Taking Care of Your Elderly Parents' Finances

Taking Care of Your Elderly Parents' Finances

This post originally appeared at Dummies.com.

Caring for an elderly parent can be physically, emotionally, and mentally challenging. Becoming a caregiver to a parent is a role reversal, even if you're just attending to his or her health. If you have to take over a parent's finances, too, it can be overwhelming.

These five steps can make it easier for you to help your parents manage their money.


1. Open the lines of communication.

The most important, and often overlooked, aspect of helping a parent with money is being able to communicate with them. Unless their mental capacities have lapsed, discuss everything related to their finances with your parents before you make any decisions or changes.

It's their money, after all, so include them in decisions regarding what to do wit hit. Make sure they understand that you you want to help them rather than take away their independence, and then keep them informed by telling them what you are doing with the monies as you are doing it.

Also communicate with other family members. Even if one sibling is the primary healthcare provider while another is handling the finances, all siblings need to stay in the loop — especially those who are not local or involved in the day-to-day management of your parents’ lives.

Sit down with all interested parties to determine the following:

  • What level of care needs to be provided, and how much your parents can afford.
  • Who will provide the care, and where. If you bring in an outside caregiver, select one family member to be the point person for the caregiver.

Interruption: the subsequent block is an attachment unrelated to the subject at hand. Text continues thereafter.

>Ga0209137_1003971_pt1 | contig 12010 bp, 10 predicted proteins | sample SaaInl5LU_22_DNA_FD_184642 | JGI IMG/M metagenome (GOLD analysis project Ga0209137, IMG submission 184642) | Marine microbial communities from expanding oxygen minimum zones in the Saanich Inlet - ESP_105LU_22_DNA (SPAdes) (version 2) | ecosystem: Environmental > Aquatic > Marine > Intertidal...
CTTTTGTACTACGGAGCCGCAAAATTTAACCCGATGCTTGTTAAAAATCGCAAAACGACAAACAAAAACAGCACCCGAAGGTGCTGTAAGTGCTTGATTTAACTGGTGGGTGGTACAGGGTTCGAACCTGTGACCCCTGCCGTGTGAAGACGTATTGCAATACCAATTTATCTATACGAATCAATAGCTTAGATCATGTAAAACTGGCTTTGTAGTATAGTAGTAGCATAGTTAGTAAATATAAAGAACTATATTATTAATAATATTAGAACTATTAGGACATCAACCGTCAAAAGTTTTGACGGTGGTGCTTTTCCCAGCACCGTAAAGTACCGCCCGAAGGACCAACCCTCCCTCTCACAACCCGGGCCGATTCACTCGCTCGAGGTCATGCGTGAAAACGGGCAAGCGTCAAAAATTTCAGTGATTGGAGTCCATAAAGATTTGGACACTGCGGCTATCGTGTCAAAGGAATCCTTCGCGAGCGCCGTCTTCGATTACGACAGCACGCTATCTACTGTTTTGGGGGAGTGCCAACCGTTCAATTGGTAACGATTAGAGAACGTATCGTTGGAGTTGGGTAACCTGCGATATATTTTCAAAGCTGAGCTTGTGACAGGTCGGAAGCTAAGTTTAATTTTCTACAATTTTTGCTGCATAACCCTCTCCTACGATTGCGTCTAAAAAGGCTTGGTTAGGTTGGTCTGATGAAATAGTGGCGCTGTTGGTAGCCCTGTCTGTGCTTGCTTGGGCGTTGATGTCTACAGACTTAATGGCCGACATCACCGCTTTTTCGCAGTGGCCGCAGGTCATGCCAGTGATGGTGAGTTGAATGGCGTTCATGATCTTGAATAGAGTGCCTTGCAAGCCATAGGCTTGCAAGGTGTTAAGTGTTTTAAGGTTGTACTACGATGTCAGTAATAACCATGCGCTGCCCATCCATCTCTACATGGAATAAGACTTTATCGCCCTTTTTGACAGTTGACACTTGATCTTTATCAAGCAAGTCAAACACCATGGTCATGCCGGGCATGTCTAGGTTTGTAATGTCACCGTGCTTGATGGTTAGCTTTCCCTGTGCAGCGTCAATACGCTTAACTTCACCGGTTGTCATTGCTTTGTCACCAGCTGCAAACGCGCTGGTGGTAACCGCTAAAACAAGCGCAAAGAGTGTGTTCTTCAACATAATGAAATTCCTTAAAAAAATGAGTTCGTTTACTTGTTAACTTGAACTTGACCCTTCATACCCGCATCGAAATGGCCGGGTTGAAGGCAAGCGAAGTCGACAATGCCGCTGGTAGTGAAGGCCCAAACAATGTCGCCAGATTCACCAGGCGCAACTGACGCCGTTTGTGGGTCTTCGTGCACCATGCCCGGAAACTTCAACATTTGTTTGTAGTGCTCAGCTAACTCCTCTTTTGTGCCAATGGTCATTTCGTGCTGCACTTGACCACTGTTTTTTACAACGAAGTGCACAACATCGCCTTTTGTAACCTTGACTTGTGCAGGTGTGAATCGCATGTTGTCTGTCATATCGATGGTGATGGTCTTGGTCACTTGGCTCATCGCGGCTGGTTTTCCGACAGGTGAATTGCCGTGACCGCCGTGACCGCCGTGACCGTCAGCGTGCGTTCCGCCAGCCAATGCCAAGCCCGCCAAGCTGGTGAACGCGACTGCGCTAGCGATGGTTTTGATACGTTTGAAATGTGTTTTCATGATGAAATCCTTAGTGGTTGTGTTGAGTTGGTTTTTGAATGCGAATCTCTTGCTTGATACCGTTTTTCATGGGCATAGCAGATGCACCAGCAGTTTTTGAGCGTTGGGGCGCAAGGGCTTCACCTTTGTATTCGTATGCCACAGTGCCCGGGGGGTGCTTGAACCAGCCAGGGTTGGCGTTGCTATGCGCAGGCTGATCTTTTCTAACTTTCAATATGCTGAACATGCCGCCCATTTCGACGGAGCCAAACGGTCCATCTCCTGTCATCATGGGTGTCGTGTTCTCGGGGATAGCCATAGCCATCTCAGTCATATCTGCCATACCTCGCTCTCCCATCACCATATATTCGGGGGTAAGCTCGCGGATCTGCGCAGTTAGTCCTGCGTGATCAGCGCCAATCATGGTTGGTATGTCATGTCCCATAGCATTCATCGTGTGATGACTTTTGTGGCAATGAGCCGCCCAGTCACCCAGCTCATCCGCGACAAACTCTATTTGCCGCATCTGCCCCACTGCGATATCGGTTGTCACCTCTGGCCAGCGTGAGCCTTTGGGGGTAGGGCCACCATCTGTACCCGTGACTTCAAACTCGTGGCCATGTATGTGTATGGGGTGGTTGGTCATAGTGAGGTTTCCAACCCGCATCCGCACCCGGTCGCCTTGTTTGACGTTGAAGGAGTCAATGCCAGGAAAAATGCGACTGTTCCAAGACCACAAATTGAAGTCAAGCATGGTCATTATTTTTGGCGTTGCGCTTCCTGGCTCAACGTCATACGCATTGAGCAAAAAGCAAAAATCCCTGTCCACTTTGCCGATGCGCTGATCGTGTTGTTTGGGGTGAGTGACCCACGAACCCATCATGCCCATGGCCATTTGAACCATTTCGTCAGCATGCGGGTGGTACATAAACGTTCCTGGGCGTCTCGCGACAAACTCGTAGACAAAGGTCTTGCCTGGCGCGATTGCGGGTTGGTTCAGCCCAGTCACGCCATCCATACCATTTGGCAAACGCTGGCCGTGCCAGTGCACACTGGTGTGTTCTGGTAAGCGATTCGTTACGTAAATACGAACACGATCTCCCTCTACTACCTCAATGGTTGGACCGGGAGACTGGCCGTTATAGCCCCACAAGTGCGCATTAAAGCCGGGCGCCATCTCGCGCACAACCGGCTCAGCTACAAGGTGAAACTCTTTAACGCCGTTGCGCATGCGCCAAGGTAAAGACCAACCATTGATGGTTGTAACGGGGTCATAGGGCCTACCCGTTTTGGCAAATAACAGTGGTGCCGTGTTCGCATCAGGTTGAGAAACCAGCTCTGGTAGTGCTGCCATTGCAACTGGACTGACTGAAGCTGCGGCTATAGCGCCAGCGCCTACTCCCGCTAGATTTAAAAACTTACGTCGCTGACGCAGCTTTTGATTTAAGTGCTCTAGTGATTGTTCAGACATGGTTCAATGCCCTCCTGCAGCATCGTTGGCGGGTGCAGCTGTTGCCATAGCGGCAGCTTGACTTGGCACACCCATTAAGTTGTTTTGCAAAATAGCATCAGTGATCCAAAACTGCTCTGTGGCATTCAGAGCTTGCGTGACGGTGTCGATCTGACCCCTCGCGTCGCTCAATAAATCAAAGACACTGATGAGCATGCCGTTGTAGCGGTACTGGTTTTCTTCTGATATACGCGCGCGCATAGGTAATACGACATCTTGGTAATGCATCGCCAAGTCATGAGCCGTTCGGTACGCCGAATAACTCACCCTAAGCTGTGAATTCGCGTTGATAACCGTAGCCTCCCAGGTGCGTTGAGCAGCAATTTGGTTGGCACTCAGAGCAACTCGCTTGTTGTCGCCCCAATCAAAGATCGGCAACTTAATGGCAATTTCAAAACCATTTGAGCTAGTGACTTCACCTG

• Where the money for the care will come from, and who will control it. Again, you need one person to pay your parents' day-to-day bills and manage their assets.

2. Establish a durable power of attorney.

A durable power of attorney allows you or another trusted person to act on your parent’s behalf. This simple legal document allows this “advocate” to make financial decisions for your parents if they become unable to do so, on their own.

Those suffering from dementia or senility, who are no longer competent to make their own decisions, still have finances to manage. Having power of attorney over your parents allows you to write their checks, pay their bills, change their investments, and attend to other financial matters. This legal document needs to be created before a parent becomes incapacitated.

Check out the rest of the tips at Dummies.com

More From Dummies:

Ground Rules for a Family Meeting about Eldercare
Eldercare For Dummies
Loans to Avoid When Looking for Financial Help


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